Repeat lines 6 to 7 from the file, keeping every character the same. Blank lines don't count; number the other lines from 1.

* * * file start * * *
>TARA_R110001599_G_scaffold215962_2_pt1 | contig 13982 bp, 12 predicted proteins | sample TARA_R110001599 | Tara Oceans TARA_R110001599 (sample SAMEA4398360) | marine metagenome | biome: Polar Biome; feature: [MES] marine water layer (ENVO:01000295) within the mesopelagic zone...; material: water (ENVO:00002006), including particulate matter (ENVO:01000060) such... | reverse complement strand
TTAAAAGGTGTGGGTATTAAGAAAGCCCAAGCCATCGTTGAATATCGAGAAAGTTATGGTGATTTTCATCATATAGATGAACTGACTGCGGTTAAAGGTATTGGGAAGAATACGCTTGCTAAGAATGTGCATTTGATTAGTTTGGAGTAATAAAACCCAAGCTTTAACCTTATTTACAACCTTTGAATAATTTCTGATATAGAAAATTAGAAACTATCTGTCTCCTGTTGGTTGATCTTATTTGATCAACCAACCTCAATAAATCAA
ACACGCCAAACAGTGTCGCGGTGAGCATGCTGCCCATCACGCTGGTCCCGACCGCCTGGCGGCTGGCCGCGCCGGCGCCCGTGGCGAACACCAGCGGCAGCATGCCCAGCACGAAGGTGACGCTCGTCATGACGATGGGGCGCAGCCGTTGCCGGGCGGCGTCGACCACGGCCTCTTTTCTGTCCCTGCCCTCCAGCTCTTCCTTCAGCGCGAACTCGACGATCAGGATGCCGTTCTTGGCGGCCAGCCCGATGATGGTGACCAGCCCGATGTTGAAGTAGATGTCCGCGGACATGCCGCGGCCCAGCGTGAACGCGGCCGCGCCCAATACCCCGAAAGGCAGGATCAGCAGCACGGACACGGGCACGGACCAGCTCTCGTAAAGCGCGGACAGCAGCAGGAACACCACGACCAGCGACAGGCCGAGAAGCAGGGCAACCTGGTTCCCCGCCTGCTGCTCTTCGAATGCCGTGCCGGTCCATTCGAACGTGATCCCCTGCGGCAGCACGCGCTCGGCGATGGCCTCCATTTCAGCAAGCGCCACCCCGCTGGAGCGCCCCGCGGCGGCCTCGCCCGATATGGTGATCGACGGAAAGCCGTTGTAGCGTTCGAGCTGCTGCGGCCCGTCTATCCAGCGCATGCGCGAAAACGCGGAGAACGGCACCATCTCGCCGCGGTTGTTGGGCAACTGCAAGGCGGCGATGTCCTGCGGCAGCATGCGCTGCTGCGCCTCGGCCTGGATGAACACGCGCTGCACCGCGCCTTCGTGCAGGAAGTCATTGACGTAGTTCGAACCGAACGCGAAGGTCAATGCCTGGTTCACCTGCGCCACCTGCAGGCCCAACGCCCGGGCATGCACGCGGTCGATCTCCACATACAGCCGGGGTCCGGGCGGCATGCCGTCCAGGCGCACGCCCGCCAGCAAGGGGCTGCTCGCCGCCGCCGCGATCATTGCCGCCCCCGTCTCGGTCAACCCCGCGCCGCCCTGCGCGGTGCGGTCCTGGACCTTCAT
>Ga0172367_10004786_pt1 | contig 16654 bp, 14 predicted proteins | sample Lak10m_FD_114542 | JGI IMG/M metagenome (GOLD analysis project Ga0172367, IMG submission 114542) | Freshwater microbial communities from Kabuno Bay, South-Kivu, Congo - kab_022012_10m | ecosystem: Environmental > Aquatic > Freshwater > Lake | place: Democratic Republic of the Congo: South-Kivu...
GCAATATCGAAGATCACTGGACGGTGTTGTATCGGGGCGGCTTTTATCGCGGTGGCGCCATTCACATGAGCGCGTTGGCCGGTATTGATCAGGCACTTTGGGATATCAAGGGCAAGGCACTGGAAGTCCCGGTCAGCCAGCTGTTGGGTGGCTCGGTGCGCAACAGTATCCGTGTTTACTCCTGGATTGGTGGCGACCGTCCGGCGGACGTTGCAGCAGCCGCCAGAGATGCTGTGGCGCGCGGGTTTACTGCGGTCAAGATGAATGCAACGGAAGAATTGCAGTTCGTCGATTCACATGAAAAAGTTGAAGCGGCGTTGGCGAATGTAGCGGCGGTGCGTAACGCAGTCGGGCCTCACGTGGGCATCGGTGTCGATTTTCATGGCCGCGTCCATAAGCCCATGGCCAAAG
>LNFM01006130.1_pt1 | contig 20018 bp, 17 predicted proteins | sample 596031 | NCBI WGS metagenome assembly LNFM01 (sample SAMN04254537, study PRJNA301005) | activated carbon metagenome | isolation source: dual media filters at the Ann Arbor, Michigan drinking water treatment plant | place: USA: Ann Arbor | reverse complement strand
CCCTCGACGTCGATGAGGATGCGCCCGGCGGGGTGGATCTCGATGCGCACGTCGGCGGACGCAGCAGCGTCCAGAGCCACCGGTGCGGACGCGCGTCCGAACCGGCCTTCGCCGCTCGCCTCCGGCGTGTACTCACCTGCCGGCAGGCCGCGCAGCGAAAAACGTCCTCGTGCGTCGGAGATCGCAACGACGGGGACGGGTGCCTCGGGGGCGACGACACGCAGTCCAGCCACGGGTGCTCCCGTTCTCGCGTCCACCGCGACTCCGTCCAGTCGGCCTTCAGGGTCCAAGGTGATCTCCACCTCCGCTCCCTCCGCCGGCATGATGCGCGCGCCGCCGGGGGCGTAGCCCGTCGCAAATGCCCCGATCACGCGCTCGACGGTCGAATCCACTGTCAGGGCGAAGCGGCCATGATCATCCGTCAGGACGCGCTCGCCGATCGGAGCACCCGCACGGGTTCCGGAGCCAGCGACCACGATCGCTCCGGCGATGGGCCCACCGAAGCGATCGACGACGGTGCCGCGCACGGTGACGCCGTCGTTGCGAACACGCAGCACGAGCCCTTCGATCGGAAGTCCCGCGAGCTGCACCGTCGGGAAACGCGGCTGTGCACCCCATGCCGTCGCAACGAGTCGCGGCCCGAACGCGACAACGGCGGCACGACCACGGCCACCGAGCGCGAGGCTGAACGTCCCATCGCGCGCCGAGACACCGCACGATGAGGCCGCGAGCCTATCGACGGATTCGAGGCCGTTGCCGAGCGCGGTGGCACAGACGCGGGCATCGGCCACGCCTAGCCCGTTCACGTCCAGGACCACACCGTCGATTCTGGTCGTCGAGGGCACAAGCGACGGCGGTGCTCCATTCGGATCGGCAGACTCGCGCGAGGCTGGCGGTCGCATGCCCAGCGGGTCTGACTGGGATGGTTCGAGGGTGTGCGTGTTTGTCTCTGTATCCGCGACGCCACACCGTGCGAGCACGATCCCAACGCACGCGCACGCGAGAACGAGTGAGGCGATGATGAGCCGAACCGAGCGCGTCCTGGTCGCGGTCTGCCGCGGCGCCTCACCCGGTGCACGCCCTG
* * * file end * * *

>LNFM01006130.1_pt1 | contig 20018 bp, 17 predicted proteins | sample 596031 | NCBI WGS metagenome assembly LNFM01 (sample SAMN04254537, study PRJNA301005) | activated carbon metagenome | isolation source: dual media filters at the Ann Arbor, Michigan drinking water treatment plant | place: USA: Ann Arbor | reverse complement strand
CCCTCGACGTCGATGAGGATGCGCCCGGCGGGGTGGATCTCGATGCGCACGTCGGCGGACGCAGCAGCGTCCAGAGCCACCGGTGCGGACGCGCGTCCGAACCGGCCTTCGCCGCTCGCCTCCGGCGTGTACTCACCTGCCGGCAGGCCGCGCAGCGAAAAACGTCCTCGTGCGTCGGAGATCGCAACGACGGGGACGGGTGCCTCGGGGGCGACGACACGCAGTCCAGCCACGGGTGCTCCCGTTCTCGCGTCCACCGCGACTCCGTCCAGTCGGCCTTCAGGGTCCAAGGTGATCTCCACCTCCGCTCCCTCCGCCGGCATGATGCGCGCGCCGCCGGGGGCGTAGCCCGTCGCAAATGCCCCGATCACGCGCTCGACGGTCGAATCCACTGTCAGGGCGAAGCGGCCATGATCATCCGTCAGGACGCGCTCGCCGATCGGAGCACCCGCACGGGTTCCGGAGCCAGCGACCACGATCGCTCCGGCGATGGGCCCACCGAAGCGATCGACGACGGTGCCGCGCACGGTGACGCCGTCGTTGCGAACACGCAGCACGAGCCCTTCGATCGGAAGTCCCGCGAGCTGCACCGTCGGGAAACGCGGCTGTGCACCCCATGCCGTCGCAACGAGTCGCGGCCCGAACGCGACAACGGCGGCACGACCACGGCCACCGAGCGCGAGGCTGAACGTCCCATCGCGCGCCGAGACACCGCACGATGAGGCCGCGAGCCTATCGACGGATTCGAGGCCGTTGCCGAGCGCGGTGGCACAGACGCGGGCATCGGCCACGCCTAGCCCGTTCACGTCCAGGACCACACCGTCGATTCTGGTCGTCGAGGGCACAAGCGACGGCGGTGCTCCATTCGGATCGGCAGACTCGCGCGAGGCTGGCGGTCGCATGCCCAGCGGGTCTGACTGGGATGGTTCGAGGGTGTGCGTGTTTGTCTCTGTATCCGCGACGCCACACCGTGCGAGCACGATCCCAACGCACGCGCACGCGAGAACGAGTGAGGCGATGATGAGCCGAACCGAGCGCGTCCTGGTCGCGGTCTGCCGCGGCGCCTCACCCGGTGCACGCCCTG